The Garden Community for Garden Lovers

Buddleia alternifolia

Kent, United Kingdom Gb

Can anyone advise me as to how, and when, I should prune a buddleia alternifolia?



I would recommend cutting back the branches that have flowered immediately after flowering.

7 Jan, 2009


The recommended time is February or March, just before they come back into growth unlike your standard buddleia.

7 Jan, 2009


Sorry Sarraniac, but B. alternifolia is pruned differently to B. davidii types. Bernard is correct. Normally you do not need to prune B. alternifolia, but you may cut back branches which have just flowered to keep the bush neat.

8 Jan, 2009


That is what I said Owdboggy. UNLIKE YOUR STANDARD BUDDLEIA.

8 Jan, 2009


But you can grow B. alternifolia as a standard. ie a shrub on a stick,as you can with B. davidii types. I thunked you meant one of them. And in any case B. davidii of any type is the one which is pruned in February/March, B. alternifolia is going to be pruned in late June/early July.
A puzzled OB!

9 Jan, 2009


I prune my B. davidii (the ones I class as standard) in November after flowering Boggy. My experience is that it is just a matter of when it suits you. You can't kill it no matter how hard you try. I prune B. alternifolia in late winter, as per the BBC and RHS recommendation.

9 Jan, 2009


Thanks for all the answers. It seems to be a question of "you pays your money and you takes your choice" on this one! Glad to hear it can't be killed, especially as this one was a gift.

9 Jan, 2009


Still not not to the bottom of this. I have the monograph by David Stuart in the RHS Plant Finder series. In there it states that B. alternifolia is pruned immediately after flowering which would as I said place it in July. My other Pruning book says that it does not need pruning at all, unless it gets out of shape. Are we talking about the same plant then?

9 Jan, 2009


First. Lily. I said you can't kill B. davidii. You may be able to kill B. alternifolia by wrong pruning. But I doubt it.

Second. Boggy. I think your other pruning book just about has it. All I ever do to mine is just 'clean it up' . I do that before spring growth because that is what I have been told is best. It has never failed me.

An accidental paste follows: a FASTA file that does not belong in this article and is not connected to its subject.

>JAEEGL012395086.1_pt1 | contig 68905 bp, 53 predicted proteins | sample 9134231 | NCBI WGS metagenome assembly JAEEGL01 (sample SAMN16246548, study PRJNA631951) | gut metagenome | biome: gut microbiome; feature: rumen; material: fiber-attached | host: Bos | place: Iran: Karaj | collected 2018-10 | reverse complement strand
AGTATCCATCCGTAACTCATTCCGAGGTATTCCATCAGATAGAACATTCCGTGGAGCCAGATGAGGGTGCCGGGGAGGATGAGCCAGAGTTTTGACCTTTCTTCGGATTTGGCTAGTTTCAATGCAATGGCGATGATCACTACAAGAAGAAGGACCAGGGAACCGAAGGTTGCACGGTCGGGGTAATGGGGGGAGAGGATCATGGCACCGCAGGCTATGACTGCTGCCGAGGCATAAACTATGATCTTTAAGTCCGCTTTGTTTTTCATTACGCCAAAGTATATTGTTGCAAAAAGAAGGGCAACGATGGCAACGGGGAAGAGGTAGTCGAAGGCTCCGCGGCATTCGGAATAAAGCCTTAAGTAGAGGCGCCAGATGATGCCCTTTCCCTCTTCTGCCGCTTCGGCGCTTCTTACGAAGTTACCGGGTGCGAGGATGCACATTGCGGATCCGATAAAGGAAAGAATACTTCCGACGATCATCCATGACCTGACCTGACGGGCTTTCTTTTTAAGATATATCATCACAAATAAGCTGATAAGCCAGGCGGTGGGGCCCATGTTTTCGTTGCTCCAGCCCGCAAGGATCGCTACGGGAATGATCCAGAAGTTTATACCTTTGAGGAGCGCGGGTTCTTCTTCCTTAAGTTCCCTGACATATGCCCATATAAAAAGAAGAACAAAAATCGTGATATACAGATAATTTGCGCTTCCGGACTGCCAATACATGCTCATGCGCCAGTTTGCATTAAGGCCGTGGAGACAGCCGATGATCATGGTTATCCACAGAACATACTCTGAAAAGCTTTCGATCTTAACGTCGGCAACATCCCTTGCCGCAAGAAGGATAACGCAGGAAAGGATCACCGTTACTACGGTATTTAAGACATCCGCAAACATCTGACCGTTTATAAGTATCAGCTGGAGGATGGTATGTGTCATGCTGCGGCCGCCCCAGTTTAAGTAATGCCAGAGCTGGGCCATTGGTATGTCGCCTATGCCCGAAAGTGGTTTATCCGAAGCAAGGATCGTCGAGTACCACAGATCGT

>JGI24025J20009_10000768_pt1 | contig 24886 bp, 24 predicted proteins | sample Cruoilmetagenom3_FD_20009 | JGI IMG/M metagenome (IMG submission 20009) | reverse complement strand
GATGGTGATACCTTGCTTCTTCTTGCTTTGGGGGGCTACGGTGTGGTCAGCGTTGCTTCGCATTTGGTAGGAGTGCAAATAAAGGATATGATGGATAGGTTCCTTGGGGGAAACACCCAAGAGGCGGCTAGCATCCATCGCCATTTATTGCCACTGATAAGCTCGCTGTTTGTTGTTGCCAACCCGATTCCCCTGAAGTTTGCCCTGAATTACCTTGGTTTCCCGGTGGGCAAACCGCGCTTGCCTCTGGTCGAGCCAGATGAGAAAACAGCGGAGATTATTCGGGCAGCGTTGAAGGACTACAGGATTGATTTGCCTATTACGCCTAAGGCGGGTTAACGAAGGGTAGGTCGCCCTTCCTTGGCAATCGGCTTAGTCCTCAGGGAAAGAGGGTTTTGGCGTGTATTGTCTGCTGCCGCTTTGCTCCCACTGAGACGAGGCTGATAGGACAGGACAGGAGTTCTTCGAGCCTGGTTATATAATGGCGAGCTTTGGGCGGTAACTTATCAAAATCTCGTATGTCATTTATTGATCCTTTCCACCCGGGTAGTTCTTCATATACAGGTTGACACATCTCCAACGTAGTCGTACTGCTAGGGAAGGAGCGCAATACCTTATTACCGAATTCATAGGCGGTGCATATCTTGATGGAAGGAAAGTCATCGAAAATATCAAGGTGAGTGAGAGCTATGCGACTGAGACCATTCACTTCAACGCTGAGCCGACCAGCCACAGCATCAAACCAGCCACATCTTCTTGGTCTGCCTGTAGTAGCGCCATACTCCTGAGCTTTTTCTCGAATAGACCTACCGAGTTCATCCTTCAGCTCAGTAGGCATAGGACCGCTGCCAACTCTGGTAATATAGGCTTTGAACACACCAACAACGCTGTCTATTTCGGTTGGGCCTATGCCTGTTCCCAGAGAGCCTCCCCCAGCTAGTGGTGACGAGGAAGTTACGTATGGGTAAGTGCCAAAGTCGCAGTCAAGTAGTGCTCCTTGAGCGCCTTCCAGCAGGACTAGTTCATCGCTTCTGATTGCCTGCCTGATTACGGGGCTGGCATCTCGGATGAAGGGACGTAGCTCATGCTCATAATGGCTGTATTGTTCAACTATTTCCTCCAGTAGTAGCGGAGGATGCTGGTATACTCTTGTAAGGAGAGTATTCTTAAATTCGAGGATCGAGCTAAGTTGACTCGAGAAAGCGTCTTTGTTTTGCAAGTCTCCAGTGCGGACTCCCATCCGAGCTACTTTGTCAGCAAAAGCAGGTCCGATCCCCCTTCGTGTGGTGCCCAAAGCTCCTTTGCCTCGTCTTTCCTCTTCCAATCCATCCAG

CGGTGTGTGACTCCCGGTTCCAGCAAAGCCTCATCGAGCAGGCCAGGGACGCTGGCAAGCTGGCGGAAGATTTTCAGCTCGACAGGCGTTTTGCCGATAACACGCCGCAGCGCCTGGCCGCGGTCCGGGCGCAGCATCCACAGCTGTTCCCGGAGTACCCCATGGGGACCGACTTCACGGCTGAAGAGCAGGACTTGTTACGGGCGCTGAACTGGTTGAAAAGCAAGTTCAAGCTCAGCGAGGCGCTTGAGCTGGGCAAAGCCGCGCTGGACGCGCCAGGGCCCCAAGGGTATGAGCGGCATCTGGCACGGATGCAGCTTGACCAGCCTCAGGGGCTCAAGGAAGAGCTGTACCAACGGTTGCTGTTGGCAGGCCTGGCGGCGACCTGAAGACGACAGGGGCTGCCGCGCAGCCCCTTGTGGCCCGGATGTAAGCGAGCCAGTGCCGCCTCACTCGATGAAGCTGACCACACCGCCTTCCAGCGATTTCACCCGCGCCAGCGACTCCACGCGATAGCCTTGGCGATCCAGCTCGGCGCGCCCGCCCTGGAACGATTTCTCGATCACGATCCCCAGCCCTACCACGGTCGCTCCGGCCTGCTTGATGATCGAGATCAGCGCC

May I tell you a story which has nothing to do with this directly but I think demonstrates something.

I wanted a couple of new Sweet bay trees. So I spent a couple of years taking cuttings in all the time hallowed methods from my existing one. Nothing.

So I did some research amongst the experts.

'No way can you get cuttings to take reliably' they said. The only sure way is ground layering. So I spent another couple of years scraping bark and pegging down twigs. Nothing.

This year in September I was trimming my bay and I noticed a pot of grit, sand, compost and vermiculite that I had used for some other, more exotic plants standing near. So I shoved three of the trimmings in after removing just a few leaves. 3 out of 3. Anybody want a baby Bay? Lol.

So occasionally I think we have to look twice at 'expert' advice.


9 Jan, 2009


Thanks to you both. I rhink I shall tidy it up a bit as necessary and see how it goes. I would like to get it to be what Boggy described as "a shrub on a stick" so I guess I just take out the side shoots to encourage this?

That was a great story about the bay cuttings and just shows that experts can be proved wrong by someone with green fingers.

9 Jan, 2009


Yes Lily. Just take out what looks unnecessary. I would do it in late winter, Owdboggy in late summer. I have a feeling either would work.

9 Jan, 2009


Cheers Sarraceniac.

9 Jan, 2009

How do I say thanks?

Answer question


Not found an answer?